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Developing MD Consult Mobile

Getting a Library of Medical Content Into Users’ Pockets

Mike Takats, Elsevier | Nov 01, 2009

MD Consult is the flagship online reference service from Elsevier’s Health Sciences division. Originally a joint venture between W.B. Saunders, Mosby and Lippincott, MD Consult brings reference books, journal articles, Clinics, drug monographs and patient handouts together into one convenient online service — delivering trusted medical information to help physicians make better treatment decisions and improve patient care. This fall we’re extending the service and launching MD Consult Mobile.

According to a 2009 report by Manhattan Research, nearly two out of three physicians are now using smartphones. Doctors have long required portable information that they could reach at any time or any place. In the past, physicians carried dog-eared copies of trusted handbooks in their coat pockets; with MD Consult Mobile, the same act of reaching into the pocket will give a doctor access to a myriad of medical content across the full spectrum of specialties. Online quick reference resources often deliver partial solutions in particular specialties relevant to specific groups, but MDC Mobile with its extensive collection of reference content is uniquely able to support the needs of all specialists.

Starting this month, in October 2009, physicians can use the iPhone, BlackBerry, Treo and other smartphones to reach MD Consult in a new interface optimized for a small screen.

MD Consult Mobile users can:

  • Browse directly to content via Quick Reference links that cover a growing list of medical topics with preorganized resources;
  • Search books, Clinics, journals, PubMed and practice guidelines;
  • View fulltext chapters and journal articles plus images of all searchable content; and
  • Email content links, to themselves for later review or to colleagues.

All for one or one for all?

The first decision in the development of MD Consult Mobile involved some debate. Should we develop an iPhone “app” that is sold in the iTunes store and installed on iPhones, or should we create something that works on all devices? We decided on the latter for two reasons. First, in the US, the iPhone has taken a strong lead in physician smartphone use, but because MD Consult has a large non-US subscriber base, we wanted to make sure we had a solution from which the broadest set of users could get value.

Second, because the knowledge base within MD Consult is so extensive, we decided to initially release a “mobile Web” version of the service. This provides healthcare workers with the real value of MD Consult: the ability to access a wealth of medical content.

Everyone acquainted with MD Consult will recognize its authoritative sources such as Cecil Medicine, Braunwald’s Heart Disease, Sabiston Textbook of Surgery, Nelson Textbook of Pediatrics, The Harriet Lane Handbook, Ferri’s Clinical Advisor 2010, the Clinics of North America, leading clinical journals, practice guidelines from professional medical societies and many more. To access the content, a subscriber simply has to open a phone’s Internet browser and type in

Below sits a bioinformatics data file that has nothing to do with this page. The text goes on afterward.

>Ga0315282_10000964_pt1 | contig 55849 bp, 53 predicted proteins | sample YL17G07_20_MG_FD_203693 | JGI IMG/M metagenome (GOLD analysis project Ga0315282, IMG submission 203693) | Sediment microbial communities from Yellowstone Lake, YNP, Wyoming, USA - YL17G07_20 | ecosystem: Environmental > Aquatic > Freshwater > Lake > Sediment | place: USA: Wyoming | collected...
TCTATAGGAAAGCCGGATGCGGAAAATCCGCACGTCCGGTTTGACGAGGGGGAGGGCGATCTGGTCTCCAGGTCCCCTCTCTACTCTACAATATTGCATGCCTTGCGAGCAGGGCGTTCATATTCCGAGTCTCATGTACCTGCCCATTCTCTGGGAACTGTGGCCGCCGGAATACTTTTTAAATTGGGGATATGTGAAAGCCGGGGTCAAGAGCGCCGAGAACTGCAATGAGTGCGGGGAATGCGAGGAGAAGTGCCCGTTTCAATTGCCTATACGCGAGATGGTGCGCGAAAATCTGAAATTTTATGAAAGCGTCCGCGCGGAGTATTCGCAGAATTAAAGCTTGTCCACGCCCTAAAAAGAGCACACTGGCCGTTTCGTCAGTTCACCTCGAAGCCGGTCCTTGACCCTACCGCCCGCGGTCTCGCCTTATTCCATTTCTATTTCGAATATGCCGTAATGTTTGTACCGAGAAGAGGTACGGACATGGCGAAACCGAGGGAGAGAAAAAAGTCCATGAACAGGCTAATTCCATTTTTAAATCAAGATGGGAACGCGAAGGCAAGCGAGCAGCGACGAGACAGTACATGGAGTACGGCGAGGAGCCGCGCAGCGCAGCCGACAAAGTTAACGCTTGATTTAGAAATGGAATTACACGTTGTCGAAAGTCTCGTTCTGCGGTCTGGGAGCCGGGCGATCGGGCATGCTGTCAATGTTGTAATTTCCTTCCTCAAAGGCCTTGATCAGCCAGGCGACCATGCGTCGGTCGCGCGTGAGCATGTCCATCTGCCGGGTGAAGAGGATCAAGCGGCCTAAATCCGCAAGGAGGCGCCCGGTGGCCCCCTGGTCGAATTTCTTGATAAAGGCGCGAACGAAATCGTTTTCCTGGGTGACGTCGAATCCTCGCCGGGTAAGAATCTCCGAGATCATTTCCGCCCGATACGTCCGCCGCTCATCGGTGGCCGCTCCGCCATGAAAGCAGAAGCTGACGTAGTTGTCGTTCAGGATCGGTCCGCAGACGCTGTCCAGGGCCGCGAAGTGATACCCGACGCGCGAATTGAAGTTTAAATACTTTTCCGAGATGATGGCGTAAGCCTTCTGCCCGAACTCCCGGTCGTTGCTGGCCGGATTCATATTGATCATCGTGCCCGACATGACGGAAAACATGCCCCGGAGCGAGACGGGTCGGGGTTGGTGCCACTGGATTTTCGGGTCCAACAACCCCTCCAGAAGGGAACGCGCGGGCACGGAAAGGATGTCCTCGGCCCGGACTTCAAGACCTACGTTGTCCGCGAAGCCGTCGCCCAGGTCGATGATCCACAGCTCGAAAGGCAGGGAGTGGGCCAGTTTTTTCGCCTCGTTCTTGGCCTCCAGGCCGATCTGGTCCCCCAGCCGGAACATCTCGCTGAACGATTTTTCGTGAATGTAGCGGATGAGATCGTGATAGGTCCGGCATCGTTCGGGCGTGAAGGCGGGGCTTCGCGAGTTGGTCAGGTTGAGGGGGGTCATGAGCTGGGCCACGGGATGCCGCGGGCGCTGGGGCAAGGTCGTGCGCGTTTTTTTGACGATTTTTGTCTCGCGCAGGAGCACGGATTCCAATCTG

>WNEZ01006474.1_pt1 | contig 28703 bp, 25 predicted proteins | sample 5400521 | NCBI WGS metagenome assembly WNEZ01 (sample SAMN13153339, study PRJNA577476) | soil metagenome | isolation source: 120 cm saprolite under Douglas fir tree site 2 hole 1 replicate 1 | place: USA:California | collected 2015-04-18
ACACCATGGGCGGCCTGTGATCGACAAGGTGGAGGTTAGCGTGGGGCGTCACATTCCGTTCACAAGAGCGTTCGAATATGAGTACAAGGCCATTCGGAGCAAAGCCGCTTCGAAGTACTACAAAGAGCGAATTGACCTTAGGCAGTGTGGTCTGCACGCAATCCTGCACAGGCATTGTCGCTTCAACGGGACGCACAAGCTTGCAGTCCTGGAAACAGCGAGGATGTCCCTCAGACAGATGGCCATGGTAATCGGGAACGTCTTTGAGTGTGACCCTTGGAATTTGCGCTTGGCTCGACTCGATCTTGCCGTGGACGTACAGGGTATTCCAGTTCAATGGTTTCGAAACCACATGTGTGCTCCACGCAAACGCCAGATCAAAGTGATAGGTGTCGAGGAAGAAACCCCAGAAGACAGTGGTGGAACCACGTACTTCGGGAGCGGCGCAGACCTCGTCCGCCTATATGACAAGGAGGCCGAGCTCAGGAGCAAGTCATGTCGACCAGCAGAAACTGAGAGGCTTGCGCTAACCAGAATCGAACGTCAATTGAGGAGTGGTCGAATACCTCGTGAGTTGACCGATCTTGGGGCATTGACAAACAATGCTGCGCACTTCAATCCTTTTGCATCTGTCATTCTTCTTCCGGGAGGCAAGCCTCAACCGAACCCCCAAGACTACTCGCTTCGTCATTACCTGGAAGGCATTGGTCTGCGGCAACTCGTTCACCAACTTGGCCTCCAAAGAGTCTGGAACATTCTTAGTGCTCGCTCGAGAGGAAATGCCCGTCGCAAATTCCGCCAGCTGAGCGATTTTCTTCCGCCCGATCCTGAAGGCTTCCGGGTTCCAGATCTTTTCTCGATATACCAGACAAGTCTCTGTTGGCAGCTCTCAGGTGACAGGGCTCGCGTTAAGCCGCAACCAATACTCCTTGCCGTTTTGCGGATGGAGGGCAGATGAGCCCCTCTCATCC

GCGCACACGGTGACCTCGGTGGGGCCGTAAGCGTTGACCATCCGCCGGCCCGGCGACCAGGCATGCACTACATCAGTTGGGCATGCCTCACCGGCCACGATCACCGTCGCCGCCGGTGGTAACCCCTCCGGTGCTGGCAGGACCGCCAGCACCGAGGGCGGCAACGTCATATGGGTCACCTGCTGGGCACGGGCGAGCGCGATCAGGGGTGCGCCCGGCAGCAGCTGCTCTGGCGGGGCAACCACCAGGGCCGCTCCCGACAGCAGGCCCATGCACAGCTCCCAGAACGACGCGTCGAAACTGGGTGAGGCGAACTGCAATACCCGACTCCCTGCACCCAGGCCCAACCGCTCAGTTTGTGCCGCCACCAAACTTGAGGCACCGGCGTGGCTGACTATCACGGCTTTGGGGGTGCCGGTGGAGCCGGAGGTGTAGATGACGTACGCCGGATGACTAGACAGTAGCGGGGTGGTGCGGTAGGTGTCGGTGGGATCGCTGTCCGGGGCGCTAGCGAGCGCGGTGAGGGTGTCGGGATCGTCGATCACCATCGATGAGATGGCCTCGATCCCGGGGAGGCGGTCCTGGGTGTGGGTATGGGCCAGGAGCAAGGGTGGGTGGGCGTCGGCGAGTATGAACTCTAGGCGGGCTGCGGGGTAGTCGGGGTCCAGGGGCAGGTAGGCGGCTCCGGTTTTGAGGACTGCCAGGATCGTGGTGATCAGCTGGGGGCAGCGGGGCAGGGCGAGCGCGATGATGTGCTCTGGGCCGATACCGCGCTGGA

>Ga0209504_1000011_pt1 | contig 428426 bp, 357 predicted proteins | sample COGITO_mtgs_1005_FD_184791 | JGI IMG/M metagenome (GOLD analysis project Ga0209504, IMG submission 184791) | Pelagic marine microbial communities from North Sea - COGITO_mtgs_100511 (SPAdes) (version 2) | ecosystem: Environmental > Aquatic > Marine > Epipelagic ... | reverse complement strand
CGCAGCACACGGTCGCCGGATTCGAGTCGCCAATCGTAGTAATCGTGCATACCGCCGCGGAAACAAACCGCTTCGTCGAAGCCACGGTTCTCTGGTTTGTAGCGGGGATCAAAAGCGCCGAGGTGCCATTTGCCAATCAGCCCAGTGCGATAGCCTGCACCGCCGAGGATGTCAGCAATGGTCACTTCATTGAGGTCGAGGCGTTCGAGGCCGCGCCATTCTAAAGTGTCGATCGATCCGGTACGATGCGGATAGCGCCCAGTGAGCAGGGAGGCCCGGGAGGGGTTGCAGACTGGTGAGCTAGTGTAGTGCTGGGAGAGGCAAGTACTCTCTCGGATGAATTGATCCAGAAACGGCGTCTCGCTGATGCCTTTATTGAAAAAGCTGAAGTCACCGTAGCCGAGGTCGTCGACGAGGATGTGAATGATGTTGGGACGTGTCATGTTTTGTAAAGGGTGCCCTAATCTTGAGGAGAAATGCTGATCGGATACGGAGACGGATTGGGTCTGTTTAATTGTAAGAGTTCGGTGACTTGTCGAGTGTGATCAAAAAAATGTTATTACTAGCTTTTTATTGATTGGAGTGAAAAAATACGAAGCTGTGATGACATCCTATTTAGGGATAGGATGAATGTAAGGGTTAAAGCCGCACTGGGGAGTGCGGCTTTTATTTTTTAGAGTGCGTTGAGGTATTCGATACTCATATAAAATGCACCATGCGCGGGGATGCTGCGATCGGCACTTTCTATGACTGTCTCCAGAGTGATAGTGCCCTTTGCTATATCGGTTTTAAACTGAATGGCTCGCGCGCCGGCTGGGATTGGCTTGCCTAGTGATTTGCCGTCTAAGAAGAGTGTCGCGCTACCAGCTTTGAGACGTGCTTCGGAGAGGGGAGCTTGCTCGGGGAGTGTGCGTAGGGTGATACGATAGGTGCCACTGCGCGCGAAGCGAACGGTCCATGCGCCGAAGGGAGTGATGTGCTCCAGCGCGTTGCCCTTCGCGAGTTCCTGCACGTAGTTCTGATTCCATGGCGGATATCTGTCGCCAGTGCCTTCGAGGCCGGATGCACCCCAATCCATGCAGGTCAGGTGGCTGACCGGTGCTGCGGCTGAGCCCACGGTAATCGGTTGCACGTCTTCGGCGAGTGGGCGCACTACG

Answering the users’ call

As with all MD Consult initiatives, MD Consult Mobile was developed in consultation with potential users and after extensive usability testing. “A key goal of our design has been to support a range of smartphone devices so that most members of an organization offering MD Consult can have mobile access,” commented Jack Bellis, a usability expert at Elsevier. MD Consult Mobile extends the reach and value of MD Consult, enabling additional users to connect in diverse ways as needs require, and increasing the usability and adaptability of this essential service.

What’s next

In a space as dynamic as mobile phones, one can never call a version “final,” so our first MD Consult Mobile release is considered to be beta. The competition and innovation in the smartphone devices themselves make this a rapidly evolving landscape. The popularity of smartphones and mobile access to clinical information are expected to continue to grow with our users, so we’re already thinking about how to make the mobile version of MD Consult more efficient and useful. Additional personalization for an individual or for a particular specialty on which a user wants to focus is something the development team is paying a lot of attention to now.

Starting this month, physicians can use smartphones to reach MD Consult in a new interface optimized for a small screen.

Next year, we plan to launch an iPhone app that allows users to save some information offline and eliminates the need for a connection to access the most commonly used information sources. This application will follow the successful lead of the Netter anatomy and Procedures Consult iPhone apps already available to customers.